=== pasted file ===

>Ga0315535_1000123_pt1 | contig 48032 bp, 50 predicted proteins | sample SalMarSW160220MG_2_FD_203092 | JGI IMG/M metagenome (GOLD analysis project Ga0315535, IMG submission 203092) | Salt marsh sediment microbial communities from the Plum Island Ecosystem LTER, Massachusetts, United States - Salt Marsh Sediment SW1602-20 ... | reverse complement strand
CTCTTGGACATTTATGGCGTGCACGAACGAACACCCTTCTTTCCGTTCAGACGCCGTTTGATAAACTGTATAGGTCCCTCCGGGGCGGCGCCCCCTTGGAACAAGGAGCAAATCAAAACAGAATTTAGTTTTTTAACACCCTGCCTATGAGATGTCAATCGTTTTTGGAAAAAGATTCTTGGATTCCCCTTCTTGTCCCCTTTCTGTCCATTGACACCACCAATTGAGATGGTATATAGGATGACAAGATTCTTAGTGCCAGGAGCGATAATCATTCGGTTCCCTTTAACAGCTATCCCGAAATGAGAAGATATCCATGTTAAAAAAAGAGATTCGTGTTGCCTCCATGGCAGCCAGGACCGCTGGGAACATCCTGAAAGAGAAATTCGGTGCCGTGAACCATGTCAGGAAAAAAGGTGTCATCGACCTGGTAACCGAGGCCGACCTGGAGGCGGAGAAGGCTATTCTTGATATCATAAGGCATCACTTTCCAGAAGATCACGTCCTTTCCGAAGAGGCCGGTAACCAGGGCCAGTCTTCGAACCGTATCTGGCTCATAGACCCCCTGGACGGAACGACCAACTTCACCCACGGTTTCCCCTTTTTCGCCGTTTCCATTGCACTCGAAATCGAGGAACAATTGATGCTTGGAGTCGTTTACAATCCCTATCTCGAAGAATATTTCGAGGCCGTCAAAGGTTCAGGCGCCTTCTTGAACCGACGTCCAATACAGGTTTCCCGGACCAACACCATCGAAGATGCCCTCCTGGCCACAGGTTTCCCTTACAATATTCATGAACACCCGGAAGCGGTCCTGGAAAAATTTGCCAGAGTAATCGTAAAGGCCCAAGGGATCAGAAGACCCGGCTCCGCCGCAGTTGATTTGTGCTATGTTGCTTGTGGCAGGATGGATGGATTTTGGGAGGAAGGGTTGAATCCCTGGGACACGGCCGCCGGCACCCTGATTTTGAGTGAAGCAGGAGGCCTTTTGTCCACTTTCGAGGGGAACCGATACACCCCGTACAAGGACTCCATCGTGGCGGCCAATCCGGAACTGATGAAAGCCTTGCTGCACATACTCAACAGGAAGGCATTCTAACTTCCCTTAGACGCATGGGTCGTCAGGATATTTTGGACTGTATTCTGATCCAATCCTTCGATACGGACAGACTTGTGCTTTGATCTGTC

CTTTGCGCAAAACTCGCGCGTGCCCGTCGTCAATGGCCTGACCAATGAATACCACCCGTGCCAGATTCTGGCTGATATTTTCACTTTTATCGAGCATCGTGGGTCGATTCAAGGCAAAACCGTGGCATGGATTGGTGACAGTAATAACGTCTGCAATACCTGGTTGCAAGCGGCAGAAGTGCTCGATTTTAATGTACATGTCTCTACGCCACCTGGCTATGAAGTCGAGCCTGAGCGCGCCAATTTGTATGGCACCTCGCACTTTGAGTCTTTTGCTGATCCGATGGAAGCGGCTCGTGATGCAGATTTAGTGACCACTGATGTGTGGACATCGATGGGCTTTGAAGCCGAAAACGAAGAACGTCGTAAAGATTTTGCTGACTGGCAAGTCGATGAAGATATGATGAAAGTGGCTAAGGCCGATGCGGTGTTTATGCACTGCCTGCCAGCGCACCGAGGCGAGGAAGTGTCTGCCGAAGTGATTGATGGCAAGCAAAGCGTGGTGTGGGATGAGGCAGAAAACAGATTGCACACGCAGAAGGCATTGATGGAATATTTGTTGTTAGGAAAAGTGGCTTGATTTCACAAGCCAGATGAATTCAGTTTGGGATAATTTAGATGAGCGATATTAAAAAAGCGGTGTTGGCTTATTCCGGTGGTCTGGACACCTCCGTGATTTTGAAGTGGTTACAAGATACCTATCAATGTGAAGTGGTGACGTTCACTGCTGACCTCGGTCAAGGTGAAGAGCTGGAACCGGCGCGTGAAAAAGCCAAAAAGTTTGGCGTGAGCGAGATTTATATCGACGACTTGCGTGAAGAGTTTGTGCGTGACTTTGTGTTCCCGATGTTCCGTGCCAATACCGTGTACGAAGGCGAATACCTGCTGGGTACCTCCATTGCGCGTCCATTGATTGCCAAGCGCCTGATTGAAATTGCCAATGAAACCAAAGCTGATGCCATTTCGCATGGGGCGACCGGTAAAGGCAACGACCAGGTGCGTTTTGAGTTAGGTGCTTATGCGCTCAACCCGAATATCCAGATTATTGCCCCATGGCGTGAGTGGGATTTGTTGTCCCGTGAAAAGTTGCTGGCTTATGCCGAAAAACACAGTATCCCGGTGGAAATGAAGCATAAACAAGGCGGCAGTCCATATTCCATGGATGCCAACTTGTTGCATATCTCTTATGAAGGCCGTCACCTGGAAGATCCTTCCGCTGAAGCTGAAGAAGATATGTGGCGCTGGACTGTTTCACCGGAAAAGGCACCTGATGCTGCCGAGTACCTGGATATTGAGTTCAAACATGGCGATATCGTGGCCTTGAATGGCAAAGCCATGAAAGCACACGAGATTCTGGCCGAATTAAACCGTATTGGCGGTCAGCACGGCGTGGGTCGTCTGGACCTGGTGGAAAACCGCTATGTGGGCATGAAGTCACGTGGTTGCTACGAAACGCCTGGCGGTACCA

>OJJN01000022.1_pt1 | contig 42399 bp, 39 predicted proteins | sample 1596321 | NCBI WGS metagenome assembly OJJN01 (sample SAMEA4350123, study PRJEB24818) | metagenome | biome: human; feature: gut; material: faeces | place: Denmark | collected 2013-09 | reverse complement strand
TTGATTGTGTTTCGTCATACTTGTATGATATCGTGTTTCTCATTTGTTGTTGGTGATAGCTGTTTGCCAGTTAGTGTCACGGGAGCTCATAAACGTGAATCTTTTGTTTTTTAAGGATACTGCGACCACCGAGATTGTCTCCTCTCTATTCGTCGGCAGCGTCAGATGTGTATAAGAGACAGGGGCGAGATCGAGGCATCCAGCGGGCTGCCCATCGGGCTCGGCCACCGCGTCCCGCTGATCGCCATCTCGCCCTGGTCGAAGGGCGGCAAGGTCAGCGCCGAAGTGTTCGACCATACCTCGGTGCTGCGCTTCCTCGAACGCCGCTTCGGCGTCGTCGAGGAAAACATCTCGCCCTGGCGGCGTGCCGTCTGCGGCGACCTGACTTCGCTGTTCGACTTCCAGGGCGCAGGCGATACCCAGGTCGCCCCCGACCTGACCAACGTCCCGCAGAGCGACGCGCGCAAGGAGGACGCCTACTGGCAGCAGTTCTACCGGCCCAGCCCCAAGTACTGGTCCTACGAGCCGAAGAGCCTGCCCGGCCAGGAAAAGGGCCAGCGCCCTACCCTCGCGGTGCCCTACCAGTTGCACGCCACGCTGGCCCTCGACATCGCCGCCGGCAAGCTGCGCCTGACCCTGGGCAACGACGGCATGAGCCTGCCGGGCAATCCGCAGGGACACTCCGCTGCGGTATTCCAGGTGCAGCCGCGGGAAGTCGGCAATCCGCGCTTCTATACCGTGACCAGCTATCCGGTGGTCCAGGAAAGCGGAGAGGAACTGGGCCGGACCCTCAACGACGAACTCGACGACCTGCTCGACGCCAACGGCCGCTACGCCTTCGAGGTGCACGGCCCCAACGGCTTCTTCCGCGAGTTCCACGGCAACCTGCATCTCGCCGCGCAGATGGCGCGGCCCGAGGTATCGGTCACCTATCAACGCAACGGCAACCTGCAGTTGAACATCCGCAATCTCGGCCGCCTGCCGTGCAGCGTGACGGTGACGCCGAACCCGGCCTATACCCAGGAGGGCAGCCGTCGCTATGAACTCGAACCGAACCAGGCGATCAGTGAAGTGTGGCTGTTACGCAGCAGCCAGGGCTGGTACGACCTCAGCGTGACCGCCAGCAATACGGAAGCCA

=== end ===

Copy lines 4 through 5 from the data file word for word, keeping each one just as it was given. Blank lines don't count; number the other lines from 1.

>OJJN01000022.1_pt1 | contig 42399 bp, 39 predicted proteins | sample 1596321 | NCBI WGS metagenome assembly OJJN01 (sample SAMEA4350123, study PRJEB24818) | metagenome | biome: human; feature: gut; material: faeces | place: Denmark | collected 2013-09 | reverse complement strand
TTGATTGTGTTTCGTCATACTTGTATGATATCGTGTTTCTCATTTGTTGTTGGTGATAGCTGTTTGCCAGTTAGTGTCACGGGAGCTCATAAACGTGAATCTTTTGTTTTTTAAGGATACTGCGACCACCGAGATTGTCTCCTCTCTATTCGTCGGCAGCGTCAGATGTGTATAAGAGACAGGGGCGAGATCGAGGCATCCAGCGGGCTGCCCATCGGGCTCGGCCACCGCGTCCCGCTGATCGCCATCTCGCCCTGGTCGAAGGGCGGCAAGGTCAGCGCCGAAGTGTTCGACCATACCTCGGTGCTGCGCTTCCTCGAACGCCGCTTCGGCGTCGTCGAGGAAAACATCTCGCCCTGGCGGCGTGCCGTCTGCGGCGACCTGACTTCGCTGTTCGACTTCCAGGGCGCAGGCGATACCCAGGTCGCCCCCGACCTGACCAACGTCCCGCAGAGCGACGCGCGCAAGGAGGACGCCTACTGGCAGCAGTTCTACCGGCCCAGCCCCAAGTACTGGTCCTACGAGCCGAAGAGCCTGCCCGGCCAGGAAAAGGGCCAGCGCCCTACCCTCGCGGTGCCCTACCAGTTGCACGCCACGCTGGCCCTCGACATCGCCGCCGGCAAGCTGCGCCTGACCCTGGGCAACGACGGCATGAGCCTGCCGGGCAATCCGCAGGGACACTCCGCTGCGGTATTCCAGGTGCAGCCGCGGGAAGTCGGCAATCCGCGCTTCTATACCGTGACCAGCTATCCGGTGGTCCAGGAAAGCGGAGAGGAACTGGGCCGGACCCTCAACGACGAACTCGACGACCTGCTCGACGCCAACGGCCGCTACGCCTTCGAGGTGCACGGCCCCAACGGCTTCTTCCGCGAGTTCCACGGCAACCTGCATCTCGCCGCGCAGATGGCGCGGCCCGAGGTATCGGTCACCTATCAACGCAACGGCAACCTGCAGTTGAACATCCGCAATCTCGGCCGCCTGCCGTGCAGCGTGACGGTGACGCCGAACCCGGCCTATACCCAGGAGGGCAGCCGTCGCTATGAACTCGAACCGAACCAGGCGATCAGTGAAGTGTGGCTGTTACGCAGCAGCCAGGGCTGGTACGACCTCAGCGTGACCGCCAGCAATACGGAAGCCA